On May 13, 2:25 pm, Raffi Krikorian <ra...@twitter.com> wrote:
> as shown above, we'll be parsing out all mentioned users, all lists, all
> included URLs, and all hashtags....

This is an interesting step forward.  The internationalisation
considerations can be sticky, though.  I did some entity-parsing from
tweets as part of my "Twanguages" project (a language census of
Twitter). One discover was that people are in fact using hashtags with
non-latin scripts. Another is that some people are using the '#'
character without intending to create a hashtage (e.g. "we are #2 in
line"). How will your entity parsing handle non-latin hashtags, latin-
character hashtags with accented characters, and strings starting with
'#' not intended as hashtags?

Also note that URLs can now have non-Latin top-level domain names as
well as second-level domain names and other path parts. For instance,
http://وزارة-الأتصالات.مصر is a valid URL in the .مصر top-level
domain. Will your entity parsing code handle such URLs?

In any case, it would be very helpful if the platform team would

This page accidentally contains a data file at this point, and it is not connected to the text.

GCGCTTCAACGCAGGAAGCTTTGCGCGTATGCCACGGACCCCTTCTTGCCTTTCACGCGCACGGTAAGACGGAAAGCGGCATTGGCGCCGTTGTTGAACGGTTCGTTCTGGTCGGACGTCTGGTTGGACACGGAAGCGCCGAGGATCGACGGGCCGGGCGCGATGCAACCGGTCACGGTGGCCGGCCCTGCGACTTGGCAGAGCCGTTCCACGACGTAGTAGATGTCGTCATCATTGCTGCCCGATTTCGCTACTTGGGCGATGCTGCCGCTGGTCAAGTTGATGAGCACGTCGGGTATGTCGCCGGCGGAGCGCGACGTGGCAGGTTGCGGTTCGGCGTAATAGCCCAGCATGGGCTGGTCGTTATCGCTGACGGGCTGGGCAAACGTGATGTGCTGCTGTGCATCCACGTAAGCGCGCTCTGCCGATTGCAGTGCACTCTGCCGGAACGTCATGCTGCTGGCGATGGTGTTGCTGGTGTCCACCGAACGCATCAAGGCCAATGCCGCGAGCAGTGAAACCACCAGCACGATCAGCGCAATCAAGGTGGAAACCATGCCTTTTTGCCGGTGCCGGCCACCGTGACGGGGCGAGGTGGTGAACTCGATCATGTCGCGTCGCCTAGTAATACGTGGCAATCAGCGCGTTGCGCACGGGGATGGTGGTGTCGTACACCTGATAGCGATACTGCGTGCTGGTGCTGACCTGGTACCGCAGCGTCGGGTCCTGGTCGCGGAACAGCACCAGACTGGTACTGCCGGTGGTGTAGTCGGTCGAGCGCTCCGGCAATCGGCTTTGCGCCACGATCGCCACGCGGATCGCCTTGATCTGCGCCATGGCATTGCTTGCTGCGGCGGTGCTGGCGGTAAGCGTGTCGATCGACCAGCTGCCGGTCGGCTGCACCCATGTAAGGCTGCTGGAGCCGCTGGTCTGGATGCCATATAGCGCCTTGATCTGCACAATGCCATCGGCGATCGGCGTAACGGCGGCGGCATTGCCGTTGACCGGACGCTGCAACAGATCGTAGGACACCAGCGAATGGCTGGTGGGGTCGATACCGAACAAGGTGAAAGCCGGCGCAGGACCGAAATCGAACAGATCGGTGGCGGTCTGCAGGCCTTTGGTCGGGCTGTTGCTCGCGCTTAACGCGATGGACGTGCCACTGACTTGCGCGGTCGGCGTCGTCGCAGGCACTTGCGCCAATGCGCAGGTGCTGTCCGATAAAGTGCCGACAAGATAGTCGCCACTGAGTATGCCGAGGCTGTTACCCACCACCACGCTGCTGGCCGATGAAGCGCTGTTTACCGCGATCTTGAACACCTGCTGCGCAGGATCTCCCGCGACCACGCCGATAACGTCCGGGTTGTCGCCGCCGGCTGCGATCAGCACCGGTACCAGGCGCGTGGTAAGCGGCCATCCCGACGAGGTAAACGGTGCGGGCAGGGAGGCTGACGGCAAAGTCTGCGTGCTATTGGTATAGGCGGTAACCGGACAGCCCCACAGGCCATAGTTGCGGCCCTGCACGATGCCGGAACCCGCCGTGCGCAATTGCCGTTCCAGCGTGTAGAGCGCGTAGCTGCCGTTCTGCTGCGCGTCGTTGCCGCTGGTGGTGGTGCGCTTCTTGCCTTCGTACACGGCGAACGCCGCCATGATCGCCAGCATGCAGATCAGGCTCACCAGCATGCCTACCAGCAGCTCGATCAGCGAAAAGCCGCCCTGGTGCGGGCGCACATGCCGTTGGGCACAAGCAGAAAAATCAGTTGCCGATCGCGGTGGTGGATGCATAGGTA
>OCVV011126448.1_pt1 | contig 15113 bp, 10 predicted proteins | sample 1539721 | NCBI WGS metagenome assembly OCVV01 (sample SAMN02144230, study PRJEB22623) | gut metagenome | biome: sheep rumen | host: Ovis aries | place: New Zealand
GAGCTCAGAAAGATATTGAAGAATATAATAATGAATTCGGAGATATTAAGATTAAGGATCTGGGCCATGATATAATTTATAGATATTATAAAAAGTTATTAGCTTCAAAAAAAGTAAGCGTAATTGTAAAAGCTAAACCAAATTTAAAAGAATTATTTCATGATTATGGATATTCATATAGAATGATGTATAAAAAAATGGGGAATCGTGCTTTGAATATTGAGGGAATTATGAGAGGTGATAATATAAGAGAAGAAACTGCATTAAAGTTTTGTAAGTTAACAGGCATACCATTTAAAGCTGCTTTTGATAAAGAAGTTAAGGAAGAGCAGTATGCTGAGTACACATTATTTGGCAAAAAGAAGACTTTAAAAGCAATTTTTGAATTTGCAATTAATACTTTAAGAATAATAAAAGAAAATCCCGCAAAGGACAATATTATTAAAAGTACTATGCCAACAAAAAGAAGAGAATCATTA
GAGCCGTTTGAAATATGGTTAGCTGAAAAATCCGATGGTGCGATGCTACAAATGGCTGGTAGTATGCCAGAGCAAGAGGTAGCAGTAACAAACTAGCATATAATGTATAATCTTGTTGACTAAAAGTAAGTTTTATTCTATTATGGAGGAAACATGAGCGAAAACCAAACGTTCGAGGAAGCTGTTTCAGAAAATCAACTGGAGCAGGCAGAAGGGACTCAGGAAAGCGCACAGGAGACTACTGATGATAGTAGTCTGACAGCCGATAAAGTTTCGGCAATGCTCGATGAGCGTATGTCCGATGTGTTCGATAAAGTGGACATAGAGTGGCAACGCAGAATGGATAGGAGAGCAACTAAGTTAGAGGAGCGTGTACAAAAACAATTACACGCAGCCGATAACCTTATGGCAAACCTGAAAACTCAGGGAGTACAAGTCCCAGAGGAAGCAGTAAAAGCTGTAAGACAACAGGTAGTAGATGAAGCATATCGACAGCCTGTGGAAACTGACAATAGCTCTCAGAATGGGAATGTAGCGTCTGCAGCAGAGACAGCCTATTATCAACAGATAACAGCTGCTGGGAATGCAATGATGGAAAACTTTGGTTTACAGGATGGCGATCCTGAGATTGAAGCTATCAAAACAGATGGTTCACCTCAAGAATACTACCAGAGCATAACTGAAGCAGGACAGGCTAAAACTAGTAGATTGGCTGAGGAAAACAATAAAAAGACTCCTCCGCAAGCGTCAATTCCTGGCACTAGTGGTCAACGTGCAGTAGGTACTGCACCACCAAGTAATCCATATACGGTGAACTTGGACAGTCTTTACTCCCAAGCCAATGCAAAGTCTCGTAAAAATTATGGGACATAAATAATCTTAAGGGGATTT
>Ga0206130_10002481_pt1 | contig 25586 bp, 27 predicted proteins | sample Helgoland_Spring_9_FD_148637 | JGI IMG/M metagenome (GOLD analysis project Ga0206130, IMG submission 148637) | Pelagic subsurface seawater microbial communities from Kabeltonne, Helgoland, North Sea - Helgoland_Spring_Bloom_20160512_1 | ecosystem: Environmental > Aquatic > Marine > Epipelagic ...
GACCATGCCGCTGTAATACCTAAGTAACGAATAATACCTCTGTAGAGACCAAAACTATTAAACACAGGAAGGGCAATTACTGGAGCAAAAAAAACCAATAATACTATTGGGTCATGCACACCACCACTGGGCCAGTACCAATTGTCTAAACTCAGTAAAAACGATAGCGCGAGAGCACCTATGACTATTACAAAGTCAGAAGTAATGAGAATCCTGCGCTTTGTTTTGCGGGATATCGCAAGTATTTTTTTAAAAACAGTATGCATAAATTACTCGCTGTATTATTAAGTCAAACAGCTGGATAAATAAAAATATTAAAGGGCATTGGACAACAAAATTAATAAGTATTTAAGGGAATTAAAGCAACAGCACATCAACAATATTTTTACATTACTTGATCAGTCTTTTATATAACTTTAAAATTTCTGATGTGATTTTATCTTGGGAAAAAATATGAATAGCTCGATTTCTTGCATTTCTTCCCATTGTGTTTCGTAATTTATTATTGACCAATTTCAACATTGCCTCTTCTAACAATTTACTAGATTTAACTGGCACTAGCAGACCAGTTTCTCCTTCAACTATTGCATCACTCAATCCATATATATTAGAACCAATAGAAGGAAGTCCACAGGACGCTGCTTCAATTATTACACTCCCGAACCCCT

document exactly what regular expressions govern the entities you
recognise. I might not agree with your definition of hashtag syntax,
but at least I want to know what it is.  See for example the running
questions on how to measure the length of a status message. <>

>.... matt sanford
> (@mzsanford) on our internationalization team released the twitter-text
> library (http://github.com/mzsanford/twitter-text-rb) to help making parsing
> easier and standardized (in fact, we use this library ourselves), but we on
> the Platform team wondered if we could make this even easier for our
> developers. ...

I wasn't aware of this, and I'll take a look.  Thank you for the tip!
— Jim DeLaHunt, Vancouver, Canada

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